Even psychiatrists don’t know how the drugs they prescribe work

What is it like to go mad? Not so much developing depression or having a panic attack — which is wearyingly familiar to many of us — but to go properly mad, the sort of madness that involves delusions and police officers and locked psychiatric wards? Horatio Clare didn’t have to imagine what that was like for his book Heavy Light. It’s a memoir, subtitled ‘A Journey Through Madness, Mania and Healing’, and is an unsparing tale not just of what it was like for him to succumb to a psychotic episode but also of what it did to his family. The book starts with a skiing holiday in Italy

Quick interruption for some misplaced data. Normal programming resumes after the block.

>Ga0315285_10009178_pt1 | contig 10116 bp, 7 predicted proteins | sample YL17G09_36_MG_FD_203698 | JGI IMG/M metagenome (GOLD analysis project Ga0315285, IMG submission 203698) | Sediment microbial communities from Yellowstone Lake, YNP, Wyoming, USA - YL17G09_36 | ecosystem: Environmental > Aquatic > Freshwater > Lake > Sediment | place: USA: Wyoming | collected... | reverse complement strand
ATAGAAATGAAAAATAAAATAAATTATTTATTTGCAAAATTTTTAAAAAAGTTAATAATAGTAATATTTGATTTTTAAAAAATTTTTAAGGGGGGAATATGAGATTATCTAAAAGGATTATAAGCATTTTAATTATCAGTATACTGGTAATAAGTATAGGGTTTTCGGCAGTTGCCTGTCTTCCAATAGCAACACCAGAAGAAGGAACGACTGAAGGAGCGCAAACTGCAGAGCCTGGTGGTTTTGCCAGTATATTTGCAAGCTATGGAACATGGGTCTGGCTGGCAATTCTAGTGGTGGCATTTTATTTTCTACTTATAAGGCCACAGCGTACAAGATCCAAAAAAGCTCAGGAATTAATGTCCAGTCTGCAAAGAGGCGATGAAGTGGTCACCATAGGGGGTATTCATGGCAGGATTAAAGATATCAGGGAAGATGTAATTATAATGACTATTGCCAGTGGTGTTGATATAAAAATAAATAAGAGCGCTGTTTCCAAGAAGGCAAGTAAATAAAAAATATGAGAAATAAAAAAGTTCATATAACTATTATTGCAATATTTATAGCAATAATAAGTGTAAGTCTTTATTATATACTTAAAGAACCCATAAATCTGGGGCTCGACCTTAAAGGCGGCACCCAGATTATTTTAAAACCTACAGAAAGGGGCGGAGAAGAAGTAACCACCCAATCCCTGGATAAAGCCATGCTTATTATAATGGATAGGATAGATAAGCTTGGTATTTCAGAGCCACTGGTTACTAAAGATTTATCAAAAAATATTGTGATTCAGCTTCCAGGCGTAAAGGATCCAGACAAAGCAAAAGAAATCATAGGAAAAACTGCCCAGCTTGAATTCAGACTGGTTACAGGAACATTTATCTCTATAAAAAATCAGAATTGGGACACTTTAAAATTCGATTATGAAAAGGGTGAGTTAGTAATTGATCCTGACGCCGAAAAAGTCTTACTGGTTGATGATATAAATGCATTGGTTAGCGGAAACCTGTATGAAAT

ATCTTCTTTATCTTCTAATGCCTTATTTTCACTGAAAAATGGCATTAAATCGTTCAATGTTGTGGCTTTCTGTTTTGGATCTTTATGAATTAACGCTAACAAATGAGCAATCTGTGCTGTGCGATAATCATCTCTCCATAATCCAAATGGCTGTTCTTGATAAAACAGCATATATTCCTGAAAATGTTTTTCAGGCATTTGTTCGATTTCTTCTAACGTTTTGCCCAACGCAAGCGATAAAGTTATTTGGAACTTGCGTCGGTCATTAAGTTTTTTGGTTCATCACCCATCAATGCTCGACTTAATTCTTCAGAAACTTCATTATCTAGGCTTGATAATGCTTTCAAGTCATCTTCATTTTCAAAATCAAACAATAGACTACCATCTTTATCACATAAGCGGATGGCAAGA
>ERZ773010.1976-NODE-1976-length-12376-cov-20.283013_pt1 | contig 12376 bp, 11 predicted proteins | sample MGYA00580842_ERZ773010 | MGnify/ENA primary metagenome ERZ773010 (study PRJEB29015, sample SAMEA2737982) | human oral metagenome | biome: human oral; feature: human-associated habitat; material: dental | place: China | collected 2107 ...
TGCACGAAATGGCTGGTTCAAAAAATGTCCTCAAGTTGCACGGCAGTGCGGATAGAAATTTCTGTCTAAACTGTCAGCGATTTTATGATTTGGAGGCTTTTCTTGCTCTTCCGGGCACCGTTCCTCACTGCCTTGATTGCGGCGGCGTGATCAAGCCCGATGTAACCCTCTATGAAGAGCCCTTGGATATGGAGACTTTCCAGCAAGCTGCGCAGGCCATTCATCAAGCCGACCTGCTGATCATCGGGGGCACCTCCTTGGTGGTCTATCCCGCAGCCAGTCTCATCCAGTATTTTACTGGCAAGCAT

The problem with pills: The Octopus Man, by Jasper Gibson, reviewed

Having a breakdown? Try this pill, or that — or these? Built on the 1950s myth of a chemical imbalance in the brain, long since debunked, modern psychiatry still pours pills on trauma. While their general mechanisms are hypothesised, the specific consequences of different psychotropic drugs for individual brains remain haphazard. ‘We prescribe by side-effect, by trial and error,’ one consultant psychiatrist told me. ‘But I’ve seen all these drugs working,’.The problem is that pills alleviate symptoms of mental illness while doing nothing for causes. Psychiatry’s dilemma mirrors that of Tom Tuplow, the hero of Jasper Gibson’s magnificent novel, a delightfully intelligent man from a broken home who took too